First Big Rains Serve as a Reminder to Turn Off Sprinklers

With the first winter rains expected during Thanksgiving week, California American Water launched a public awareness campaign to remind local residents to turn their sprinklers off -- a simple step that protects the environment while saving water and money during the winter months.

"It may seem obvious not to water your garden while it's raining," said Kent Turner, president of California American Water. "But with our busy lives, and the holidays around the corner, it can be easy to forget something so simple."

According to Turner, water company employees spot residents and businesses with their sprinklers running while it's raining every year. "Not only do we see water waste, we also see customers with high bills that aren't necessary," he said. "With more than half the water used by most people outside of the home, this is the easiest place to save water, especially as the rainy season approaches. Sprinklers running in the winter account for a tremendous amount of water waste."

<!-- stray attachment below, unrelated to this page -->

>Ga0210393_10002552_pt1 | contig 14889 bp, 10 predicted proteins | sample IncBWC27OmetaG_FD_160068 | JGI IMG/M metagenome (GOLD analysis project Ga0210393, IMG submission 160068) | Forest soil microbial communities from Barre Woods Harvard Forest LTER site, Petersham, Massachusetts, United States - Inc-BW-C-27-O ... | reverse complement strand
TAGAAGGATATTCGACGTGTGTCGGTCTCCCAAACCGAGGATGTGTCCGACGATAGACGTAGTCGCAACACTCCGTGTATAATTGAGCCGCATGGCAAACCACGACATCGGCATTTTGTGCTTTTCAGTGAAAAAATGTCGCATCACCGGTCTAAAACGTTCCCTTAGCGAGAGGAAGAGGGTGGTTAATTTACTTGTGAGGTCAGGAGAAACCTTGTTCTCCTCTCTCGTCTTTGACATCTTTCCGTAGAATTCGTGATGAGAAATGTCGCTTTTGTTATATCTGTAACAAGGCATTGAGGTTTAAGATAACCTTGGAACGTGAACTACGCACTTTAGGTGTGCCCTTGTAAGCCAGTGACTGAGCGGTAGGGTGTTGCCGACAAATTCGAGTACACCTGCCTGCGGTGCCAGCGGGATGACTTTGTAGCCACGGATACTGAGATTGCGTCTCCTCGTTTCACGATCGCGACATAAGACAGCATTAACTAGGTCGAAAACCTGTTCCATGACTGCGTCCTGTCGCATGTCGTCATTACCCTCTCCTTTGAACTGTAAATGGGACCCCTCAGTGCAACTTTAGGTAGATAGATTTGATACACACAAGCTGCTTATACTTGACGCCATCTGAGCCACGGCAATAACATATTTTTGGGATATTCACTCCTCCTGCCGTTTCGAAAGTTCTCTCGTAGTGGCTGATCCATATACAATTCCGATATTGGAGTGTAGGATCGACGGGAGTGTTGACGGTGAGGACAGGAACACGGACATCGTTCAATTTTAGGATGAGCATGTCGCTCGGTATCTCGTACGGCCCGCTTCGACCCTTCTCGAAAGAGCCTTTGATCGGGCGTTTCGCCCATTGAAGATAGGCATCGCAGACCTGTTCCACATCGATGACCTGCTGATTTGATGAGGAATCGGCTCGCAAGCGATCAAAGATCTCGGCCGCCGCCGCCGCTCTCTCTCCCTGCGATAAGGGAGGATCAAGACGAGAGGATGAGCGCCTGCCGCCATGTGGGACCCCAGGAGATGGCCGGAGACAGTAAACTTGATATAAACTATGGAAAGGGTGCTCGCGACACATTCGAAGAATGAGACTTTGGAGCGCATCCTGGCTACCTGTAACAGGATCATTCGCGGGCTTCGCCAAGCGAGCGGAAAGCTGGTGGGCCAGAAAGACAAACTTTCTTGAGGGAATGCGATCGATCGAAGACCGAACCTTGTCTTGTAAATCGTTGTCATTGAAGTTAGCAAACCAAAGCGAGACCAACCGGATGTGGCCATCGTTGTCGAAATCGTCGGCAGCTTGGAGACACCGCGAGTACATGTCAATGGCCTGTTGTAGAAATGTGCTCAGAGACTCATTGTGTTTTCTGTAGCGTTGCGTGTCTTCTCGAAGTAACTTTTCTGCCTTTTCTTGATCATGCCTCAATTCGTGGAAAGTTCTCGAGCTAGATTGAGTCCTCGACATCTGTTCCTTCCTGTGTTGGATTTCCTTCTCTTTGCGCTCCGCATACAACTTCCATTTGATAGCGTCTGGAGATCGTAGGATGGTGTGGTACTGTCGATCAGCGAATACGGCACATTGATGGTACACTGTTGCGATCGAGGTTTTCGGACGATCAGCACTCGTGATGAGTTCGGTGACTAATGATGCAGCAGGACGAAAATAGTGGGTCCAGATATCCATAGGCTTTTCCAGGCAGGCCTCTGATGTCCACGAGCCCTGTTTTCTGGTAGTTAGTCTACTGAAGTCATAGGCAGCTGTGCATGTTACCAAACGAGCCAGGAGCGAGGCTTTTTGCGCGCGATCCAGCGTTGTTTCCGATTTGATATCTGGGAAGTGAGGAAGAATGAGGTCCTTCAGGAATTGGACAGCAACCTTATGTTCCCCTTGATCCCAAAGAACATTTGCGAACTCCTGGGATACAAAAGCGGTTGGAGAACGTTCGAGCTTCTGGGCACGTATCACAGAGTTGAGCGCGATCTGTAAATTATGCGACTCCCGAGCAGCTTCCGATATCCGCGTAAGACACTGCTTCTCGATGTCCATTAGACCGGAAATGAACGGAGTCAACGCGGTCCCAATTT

Too much water can be more damaging to plants than drought. Landscaping experts estimate that 90 percent of plants killed die from overwatering. Soggy soil can prevent nutrients and air from reaching plant roots, inviting unwanted diseases such as root rot.

If there is a long break between rains, California American Water recommends manually watering landscape with a hose and a low-flow hose nozzle. One way to test if soil needs watering is by pushing a screwdriver into the ground. If it goes in easily, the soil is moist and doesn't need water. Customer may also want to consider replacing older automatic sprinkler systems with weather-based systems or smart timers that don't irrigate when it isn't needed.